But those who have peace, shalom, can look forward to a time when man will live in harmony with God's Creation, when man will preserve rather than destroy Creation.
(Is 11:6-9) The wolf will live with the lamb, the leopard will lie down with the goat, the calf and the lion and the yearling together; and a little child will lead them. (7) The cow will feed with the bear, their young will lie down together, and the lion will eat straw like the ox. (8) The infant will play near the hole of the cobra, and the young child put his hand into the viper's nest. (9) They will neither harm nor destroy on all my holy mountain ...

III The Cultivation of Peace
A "But the fruit of the Spirit is ... peace." No farmer can expect to reap a harvest, no gardener can expect to fill a freezer or pick a bouquet, if the seed is not cultivated. (EXPLAIN THE JARS AND HOLD UP JAR WITHOUT WATER OR FERTILIZER) In the same way, we must cultivate the seed of new life the Spirit of God has planted within us if we hope to reap a harvest of peace. What exactly can we do to cultivate peace/shalom?

It starts off with knowing God and His Christ. Don't forget, peace only comes from God and Christ through the Spirit. Unless we have a personal and living relationship with the Lord we cannot possibly enjoy peace with God, with each other, with ourselves, or with the Creation.

B "But the fruit of the Spirit is ... peace." We can also cultivate peace by trusting in God. We talked earlier of the weed of anxiety. Instead of being anxious, we must cast all of our care upon the Lord. Don't forget, the Lord Who looks after the birds and the flowers will most certainly look after us too. The prophet says:
(Is 26:3) You will keep in perfect peace him whose mind is steadfast, because he trusts in you.

In this light consider too what Paul says about prayer and thanksgiving in our Scripture reading:
(Phil 4:6-7) ... in everything, by prayer and petition, with thanksgiving, present your requests to God. (7) And the peace of God, which transcends all understanding, will guard your hearts and your minds in Christ Jesus.
In prayer, of course, we lay all things before God and place them in His care. Only when we give our concerns over to God can we have peace. "Let go and let God," is the Christian's motto here.

C "But the fruit of the Spirit is ... peace." We cultivate peace by loving and submitting to God's law. It is disobedience to God's law that destroys peace. In the same way, it is submission to God's law that makes for peace. I think of what the psalmist says:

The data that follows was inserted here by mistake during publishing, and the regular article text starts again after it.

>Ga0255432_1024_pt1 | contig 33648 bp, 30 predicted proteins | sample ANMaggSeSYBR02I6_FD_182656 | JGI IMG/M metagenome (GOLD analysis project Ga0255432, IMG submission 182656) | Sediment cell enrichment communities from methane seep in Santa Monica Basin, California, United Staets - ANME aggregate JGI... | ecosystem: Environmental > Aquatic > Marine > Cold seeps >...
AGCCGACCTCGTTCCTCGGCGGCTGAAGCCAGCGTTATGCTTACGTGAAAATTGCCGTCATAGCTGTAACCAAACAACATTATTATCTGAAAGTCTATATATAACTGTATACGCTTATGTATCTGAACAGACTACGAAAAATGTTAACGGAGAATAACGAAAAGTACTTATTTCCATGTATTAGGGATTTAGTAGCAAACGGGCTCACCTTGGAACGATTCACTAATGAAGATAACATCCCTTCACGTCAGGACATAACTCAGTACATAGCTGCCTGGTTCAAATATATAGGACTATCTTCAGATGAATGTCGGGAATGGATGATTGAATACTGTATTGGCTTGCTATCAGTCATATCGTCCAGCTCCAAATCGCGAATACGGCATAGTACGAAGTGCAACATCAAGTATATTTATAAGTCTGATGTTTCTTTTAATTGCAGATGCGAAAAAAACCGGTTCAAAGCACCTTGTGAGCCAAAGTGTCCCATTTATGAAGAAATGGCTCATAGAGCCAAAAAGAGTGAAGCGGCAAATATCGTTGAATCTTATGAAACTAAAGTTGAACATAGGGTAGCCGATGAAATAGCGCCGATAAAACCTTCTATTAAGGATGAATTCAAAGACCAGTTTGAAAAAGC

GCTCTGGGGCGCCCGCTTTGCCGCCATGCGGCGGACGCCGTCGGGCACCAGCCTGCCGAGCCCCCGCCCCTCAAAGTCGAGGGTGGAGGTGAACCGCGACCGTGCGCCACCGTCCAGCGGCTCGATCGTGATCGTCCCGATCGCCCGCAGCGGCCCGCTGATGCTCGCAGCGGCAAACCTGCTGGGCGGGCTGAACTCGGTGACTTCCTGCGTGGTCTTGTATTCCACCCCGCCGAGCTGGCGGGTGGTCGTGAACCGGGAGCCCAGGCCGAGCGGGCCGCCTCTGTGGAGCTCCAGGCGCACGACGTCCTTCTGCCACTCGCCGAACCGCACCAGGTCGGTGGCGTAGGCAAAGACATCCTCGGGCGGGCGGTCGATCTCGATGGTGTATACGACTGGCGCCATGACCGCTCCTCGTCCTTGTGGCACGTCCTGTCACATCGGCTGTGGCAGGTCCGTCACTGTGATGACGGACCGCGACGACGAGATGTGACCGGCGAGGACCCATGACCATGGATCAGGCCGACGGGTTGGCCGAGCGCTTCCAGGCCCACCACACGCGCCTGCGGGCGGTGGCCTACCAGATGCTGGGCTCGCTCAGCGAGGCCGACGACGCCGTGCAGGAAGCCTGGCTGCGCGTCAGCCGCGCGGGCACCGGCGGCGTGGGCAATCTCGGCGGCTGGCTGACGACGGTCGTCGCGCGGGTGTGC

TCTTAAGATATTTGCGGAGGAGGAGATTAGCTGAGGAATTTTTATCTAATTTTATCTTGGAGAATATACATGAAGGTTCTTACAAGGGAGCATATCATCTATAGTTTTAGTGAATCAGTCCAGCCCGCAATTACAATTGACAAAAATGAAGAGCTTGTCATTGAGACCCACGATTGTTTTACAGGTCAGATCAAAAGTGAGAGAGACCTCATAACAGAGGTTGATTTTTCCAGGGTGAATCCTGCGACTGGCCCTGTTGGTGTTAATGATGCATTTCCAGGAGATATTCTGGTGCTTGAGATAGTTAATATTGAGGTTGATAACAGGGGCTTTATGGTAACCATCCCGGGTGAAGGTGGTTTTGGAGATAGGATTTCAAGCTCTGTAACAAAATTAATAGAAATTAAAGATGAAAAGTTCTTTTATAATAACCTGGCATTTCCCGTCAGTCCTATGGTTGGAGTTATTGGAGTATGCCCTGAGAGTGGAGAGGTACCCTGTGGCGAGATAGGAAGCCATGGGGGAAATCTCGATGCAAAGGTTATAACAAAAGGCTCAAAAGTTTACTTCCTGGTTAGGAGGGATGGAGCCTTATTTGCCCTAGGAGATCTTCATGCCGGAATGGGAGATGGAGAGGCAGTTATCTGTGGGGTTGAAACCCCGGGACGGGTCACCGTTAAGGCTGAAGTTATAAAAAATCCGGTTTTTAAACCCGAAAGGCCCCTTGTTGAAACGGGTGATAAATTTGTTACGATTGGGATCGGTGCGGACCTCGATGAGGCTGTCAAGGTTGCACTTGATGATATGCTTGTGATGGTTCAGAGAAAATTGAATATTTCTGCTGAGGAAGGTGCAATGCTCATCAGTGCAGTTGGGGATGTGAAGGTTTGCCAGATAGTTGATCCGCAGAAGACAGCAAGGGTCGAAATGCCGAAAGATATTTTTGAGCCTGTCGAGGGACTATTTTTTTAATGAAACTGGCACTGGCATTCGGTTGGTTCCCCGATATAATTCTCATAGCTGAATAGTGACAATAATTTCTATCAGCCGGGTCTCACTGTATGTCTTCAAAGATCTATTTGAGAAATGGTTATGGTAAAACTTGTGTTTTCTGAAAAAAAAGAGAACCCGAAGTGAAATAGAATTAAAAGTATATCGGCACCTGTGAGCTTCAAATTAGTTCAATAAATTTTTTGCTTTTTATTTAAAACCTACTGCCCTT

(Ps 119:165) Great peace have they who love your law, and nothing can make them stumble.

(Job 22:21) Submit to God and be at peace with him ...

D "But the fruit of the Spirit is ... peace." We can also cultivate peace by praying for those in authority over us. Paul says we are to pray for kings and princes, presidents and prime ministers, governors and mayors. We are to pray for them, Paul writes to Timothy, so "that we may live peaceful and quiet lives" (1 Tim 2:1-2).

E "But the fruit of the Spirit is ... peace." We can cultivate peace by observing God's order for the home and church. God says children are to obey their parents in the Lord and parents are not to exasperate their children but bring them up in the training and instruction of the Lord (Eph 6:1-4). When either children or parents fail to follow God's order here the result is a lack of peace.

God says wives are to submit to their husbands as to the Lord and husbands are to love their wives just as Christ loved the church and gave Himself up for her (Eph 5:22-33). When either husbands or wives fail to follow God's order here the result is a lack of peace.

God says we are to submit to one another out of reverence for Christ (Eph 5:21). When we fail to do that as husbands and wives and brothers and sisters, the result is a lack of peace.

F "But the fruit of the Spirit is ... peace." Lastly, we can cultivate peace by being peacemakers. Jesus says, "Blessed are the peacemakers, for they will be called sons of God" (Mt 5:9). We must be people who work for peace in our own lives, in our homes, in our churches, in the world.
Topic: Peacemakers
Index: 3778
Date: 8/1992.7

When he was an attorney, Abraham Lincoln was once approached by a man who passionately insisted on bringing a suit for $2.50 against an impoverished debtor. Lincoln tried to discourage him, but the man was bent on revenge. When he saw that the man would not be put off, Lincoln agreed to take the case and asked for a legal fee of $10, which the plaintiff paid. Lincoln then gave half of the money to the defendant, who willingly confessed to the debt and paid the $2.50! But even more amazing than Lincoln's ingenuous settlement was the fact that the irate plaintiff was satisfied with it.
Abraham Lincoln was a peacemaker. We must be too.

"But the fruit of the Spirit is ... peace." If we claim to be a Spirit-filled Christian or church and there is no other kind of Christian or church then we have the fruit of the Spirit. "The fruit of the Spirit is ... peace."

Do you have this peace? And, do you deliberately cultivate this peace?